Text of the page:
We are officially at one week of no school, but we cannot begin instruction until next week, Wednesday.
And as you likely know, we won't have much more clarity on the test until next Friday.
And as you also know, we have no idea if/when/how we'll return to "normal."
If you are like me, this all means that you are just spinning your wheels until you know what direction you should be going in. Before the announcement to close and the consequent updates from College Board, I was planning to create and dish out a multitude of online units to help you all out. Now - since I have no idea which question will be selected for the test - I'm not sure what needs more focus and what can be de-emphasized. The best I can do is to wait until the April 3 update and then go HAM.
However, I don't like sitting around. At all.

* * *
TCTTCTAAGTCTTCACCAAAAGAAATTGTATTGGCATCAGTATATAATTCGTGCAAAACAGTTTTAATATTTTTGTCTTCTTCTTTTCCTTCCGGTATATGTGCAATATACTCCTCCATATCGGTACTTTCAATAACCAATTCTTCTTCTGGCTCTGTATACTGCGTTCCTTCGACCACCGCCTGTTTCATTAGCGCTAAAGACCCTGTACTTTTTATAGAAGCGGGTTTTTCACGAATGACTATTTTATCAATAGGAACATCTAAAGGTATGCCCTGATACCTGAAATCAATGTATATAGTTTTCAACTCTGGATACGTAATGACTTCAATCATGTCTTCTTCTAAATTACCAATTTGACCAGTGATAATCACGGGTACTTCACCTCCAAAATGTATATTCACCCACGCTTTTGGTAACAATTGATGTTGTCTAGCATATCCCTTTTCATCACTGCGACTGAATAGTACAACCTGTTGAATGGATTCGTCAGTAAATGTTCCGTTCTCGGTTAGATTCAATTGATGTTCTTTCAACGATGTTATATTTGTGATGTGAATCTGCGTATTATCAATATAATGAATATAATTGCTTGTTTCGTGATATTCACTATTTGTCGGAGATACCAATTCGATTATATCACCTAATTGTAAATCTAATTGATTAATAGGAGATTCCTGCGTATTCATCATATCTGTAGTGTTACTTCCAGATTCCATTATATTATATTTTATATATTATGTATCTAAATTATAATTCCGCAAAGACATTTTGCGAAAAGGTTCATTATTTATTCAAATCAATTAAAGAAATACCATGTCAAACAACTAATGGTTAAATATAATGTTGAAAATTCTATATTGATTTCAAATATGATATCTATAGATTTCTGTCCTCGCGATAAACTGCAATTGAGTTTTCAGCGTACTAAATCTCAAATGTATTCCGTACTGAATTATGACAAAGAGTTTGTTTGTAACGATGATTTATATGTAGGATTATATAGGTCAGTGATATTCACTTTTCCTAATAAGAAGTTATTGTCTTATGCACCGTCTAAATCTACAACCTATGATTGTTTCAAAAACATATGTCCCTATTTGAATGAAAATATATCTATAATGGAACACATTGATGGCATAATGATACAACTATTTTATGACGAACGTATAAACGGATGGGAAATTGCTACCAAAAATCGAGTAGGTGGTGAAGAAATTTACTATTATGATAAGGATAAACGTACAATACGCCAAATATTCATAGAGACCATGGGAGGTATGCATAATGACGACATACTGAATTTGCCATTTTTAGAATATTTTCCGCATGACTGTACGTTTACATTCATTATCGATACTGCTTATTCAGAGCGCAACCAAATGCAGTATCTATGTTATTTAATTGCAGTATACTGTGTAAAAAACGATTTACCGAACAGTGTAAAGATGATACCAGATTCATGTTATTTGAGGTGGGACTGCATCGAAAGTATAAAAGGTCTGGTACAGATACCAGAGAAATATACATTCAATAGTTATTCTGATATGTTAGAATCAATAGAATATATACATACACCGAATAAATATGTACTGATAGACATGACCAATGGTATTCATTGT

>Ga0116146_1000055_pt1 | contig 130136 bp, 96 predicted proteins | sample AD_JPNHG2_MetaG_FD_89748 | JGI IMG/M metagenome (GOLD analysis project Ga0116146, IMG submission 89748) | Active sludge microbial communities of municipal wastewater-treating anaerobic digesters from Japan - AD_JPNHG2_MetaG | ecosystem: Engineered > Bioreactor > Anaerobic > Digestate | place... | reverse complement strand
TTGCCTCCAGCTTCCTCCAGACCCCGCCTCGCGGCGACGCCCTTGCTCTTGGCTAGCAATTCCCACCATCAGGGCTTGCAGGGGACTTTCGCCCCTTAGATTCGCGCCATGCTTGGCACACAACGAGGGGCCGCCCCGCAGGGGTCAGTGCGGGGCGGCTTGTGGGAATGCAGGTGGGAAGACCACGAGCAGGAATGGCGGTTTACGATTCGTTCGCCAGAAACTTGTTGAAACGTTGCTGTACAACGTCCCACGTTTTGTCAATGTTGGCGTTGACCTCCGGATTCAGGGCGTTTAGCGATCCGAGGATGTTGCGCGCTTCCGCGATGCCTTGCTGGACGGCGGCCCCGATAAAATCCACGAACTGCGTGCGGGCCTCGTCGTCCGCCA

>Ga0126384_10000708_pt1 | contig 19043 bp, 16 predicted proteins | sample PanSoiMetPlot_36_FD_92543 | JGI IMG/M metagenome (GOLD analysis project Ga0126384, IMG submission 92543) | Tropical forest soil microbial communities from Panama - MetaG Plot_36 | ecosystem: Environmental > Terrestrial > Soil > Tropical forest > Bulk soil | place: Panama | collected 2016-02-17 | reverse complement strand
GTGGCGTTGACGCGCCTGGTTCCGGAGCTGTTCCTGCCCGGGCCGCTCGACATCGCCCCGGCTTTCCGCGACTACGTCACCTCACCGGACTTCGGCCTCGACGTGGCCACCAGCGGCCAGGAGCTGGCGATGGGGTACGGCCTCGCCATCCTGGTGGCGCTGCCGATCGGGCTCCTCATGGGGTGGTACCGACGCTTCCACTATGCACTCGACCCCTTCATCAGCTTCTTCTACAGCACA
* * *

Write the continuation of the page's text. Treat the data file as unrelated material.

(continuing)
To pass the time this week, I am planning on extending some of my reading assessments and figuring out new ways to tackle the reading standards.
(Yes. I know there is no multiple choice on the test. I'm just creating things I know will be helpful in the future regardless).
That said, earlier this year I posted a combination assignment on my Teachers Pay Teachers site which showed how to scaffold from a simple "SPACES" analysis to the more rigorous SPACECAT. Sitting around (and twiddling my thumbs today), I created one further step in that scaffold, called an Extended SPACES analysis. It is a more rigorous form of the reading assessment that pushes kids to answer more of the essential questions posted in the CED. It also aligns with the first webinar lessons College Board posted, which will focus on understanding audience and speaker relationship.